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Asymmetric neck shaping

A method that allows for deviation from the standard neck outline, for the comfort of the individual player


Makers reveal their special techniques

When you hold an instrument for the first time, you get a feeling for it before playing a single note. It’s not just down to its visual appearance: consciously or unconsciously, just the act of touching it gives you a first impression. Players can sometimes find the way the neck is carved uncomfortable – but what determines whether it will feel comfortable or not?

As so often in violin making, a lot of interacting factors are responsible. A slim, smooth neck is never preferable, and some players like their necks to be quite thick. Bearing in mind that we all have different anatomies and playing techniques, there is no point in conforming rigidly to a single outline. For me, the most important variable is the manner of shaping the neck.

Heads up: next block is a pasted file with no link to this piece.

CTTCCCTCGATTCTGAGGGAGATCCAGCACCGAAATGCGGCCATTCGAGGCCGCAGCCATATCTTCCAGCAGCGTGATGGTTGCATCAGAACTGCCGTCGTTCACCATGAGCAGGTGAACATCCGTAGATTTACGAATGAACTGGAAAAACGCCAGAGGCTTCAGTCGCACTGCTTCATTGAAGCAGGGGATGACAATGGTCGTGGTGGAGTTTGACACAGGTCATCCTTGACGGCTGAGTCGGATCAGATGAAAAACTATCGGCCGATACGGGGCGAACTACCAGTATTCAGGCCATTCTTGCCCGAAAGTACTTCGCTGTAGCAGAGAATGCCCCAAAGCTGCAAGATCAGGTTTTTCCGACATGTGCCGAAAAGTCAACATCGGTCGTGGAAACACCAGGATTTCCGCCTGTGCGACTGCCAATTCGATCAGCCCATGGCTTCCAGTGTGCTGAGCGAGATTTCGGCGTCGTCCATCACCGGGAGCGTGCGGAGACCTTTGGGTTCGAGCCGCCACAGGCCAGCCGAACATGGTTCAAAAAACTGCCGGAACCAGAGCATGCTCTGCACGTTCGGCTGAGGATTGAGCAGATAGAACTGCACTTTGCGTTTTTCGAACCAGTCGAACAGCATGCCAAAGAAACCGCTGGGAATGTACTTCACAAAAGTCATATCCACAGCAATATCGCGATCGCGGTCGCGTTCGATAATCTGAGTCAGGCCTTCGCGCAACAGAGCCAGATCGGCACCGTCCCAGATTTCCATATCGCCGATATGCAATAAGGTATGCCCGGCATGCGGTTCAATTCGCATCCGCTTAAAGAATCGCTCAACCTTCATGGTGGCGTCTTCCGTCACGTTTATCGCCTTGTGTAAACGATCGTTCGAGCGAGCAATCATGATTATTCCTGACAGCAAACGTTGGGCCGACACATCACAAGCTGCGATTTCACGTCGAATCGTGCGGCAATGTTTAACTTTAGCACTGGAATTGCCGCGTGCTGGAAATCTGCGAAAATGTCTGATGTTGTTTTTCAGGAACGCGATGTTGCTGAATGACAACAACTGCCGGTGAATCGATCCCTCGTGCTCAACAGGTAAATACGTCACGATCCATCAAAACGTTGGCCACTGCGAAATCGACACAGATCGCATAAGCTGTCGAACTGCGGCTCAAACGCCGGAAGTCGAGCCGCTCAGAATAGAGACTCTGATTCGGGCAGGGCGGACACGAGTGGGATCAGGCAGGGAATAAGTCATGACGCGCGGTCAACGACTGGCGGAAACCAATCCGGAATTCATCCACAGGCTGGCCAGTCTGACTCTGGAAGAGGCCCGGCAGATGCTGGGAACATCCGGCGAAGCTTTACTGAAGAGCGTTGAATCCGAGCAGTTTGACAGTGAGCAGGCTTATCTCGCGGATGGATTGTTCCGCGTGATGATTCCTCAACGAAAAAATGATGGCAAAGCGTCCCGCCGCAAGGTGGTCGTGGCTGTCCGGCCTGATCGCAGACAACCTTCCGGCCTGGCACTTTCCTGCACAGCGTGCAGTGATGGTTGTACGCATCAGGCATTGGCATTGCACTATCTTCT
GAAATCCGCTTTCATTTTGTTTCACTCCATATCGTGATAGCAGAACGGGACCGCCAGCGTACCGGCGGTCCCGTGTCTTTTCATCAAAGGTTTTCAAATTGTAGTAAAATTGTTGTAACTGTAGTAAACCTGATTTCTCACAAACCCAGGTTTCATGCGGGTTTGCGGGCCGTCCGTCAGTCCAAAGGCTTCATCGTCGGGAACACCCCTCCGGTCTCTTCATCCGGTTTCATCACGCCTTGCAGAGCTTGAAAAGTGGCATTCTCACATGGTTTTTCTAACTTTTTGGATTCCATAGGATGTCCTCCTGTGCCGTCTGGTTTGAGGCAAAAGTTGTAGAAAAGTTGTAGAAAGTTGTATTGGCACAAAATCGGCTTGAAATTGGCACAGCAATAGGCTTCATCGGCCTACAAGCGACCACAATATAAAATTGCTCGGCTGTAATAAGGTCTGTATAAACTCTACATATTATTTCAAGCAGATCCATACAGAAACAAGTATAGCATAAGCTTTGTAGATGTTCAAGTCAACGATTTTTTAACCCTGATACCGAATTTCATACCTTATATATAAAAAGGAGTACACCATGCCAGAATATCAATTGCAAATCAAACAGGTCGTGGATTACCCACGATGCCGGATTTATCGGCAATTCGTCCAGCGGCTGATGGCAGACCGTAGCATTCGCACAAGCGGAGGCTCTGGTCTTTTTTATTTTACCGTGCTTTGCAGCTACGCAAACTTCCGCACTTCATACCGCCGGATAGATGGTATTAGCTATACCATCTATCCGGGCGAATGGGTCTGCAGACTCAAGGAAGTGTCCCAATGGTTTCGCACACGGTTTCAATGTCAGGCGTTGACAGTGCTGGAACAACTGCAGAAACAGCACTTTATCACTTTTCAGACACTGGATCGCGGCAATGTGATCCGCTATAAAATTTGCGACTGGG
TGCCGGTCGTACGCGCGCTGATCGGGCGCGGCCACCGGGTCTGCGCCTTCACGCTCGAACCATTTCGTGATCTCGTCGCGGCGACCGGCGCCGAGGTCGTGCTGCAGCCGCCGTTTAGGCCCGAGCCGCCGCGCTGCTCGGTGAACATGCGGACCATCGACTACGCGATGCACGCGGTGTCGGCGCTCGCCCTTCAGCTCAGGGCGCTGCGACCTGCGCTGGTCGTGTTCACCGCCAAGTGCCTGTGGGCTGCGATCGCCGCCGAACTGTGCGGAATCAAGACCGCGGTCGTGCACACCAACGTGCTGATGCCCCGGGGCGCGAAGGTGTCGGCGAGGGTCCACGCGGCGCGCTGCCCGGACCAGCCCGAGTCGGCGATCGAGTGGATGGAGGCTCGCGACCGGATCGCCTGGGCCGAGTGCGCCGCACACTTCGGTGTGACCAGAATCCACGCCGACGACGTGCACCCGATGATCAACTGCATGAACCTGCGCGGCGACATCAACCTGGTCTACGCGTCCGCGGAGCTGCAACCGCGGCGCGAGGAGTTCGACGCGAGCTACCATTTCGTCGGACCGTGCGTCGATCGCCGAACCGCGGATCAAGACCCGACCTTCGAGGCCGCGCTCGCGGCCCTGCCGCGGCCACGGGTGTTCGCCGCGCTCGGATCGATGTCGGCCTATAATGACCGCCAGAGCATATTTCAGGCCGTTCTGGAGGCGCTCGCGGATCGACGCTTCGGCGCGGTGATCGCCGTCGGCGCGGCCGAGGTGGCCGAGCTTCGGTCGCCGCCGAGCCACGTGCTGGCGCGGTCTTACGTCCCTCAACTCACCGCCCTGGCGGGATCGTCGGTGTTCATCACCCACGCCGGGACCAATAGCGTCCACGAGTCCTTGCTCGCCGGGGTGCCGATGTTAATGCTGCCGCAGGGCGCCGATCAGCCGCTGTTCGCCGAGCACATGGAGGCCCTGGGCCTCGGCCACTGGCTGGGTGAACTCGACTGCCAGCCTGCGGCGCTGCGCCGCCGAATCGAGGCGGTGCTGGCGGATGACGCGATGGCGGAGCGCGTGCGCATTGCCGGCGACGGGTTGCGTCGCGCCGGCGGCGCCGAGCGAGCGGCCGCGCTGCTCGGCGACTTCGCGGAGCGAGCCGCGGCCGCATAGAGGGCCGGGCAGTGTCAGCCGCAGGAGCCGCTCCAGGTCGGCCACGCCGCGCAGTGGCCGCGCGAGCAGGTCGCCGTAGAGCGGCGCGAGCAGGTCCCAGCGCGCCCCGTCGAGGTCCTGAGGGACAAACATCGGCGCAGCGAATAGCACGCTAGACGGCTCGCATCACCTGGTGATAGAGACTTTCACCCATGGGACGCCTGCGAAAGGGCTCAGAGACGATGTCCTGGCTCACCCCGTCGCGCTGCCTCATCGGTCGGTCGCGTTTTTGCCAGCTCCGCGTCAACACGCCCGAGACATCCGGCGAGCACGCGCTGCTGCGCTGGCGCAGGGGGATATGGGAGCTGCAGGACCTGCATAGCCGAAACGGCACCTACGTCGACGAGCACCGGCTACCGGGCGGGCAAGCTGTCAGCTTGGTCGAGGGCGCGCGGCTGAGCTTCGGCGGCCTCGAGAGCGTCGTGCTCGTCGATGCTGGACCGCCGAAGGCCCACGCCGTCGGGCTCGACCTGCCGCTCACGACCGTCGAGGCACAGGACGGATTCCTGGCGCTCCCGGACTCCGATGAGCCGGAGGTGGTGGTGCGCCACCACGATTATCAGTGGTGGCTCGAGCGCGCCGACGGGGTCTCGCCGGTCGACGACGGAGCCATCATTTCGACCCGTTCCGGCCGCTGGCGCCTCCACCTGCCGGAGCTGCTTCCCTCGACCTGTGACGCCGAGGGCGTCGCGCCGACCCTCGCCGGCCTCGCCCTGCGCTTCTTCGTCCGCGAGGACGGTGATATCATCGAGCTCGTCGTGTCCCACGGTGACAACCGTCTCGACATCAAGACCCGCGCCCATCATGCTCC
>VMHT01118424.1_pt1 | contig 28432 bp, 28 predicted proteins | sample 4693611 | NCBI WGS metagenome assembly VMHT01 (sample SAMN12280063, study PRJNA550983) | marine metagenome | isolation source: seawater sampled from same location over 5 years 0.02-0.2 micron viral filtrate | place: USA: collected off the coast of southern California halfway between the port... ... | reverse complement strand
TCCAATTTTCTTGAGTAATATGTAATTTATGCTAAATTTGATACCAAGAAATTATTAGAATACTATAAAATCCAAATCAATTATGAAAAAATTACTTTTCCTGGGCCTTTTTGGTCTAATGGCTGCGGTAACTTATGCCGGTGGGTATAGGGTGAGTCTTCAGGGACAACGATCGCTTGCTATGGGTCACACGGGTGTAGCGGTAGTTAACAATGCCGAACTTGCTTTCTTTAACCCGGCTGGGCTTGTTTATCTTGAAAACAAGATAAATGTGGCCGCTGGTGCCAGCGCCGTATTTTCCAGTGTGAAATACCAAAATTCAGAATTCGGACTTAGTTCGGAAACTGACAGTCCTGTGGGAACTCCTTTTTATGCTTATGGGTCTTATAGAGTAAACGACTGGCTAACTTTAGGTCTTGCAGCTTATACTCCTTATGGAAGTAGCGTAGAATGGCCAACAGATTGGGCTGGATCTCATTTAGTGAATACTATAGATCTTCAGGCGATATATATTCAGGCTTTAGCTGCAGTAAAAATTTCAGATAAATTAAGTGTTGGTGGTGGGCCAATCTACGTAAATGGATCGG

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About The Strad

We talk to the members of the Belcea Quartet and ask why more young people are turning to period performance. Students of Kató Havas pay tribute to the late violin teacher, and there’s a look at asymmetric instruments. Plus a Mendelssohn Masterclass and Renaud Capuçon’s Life Lessons.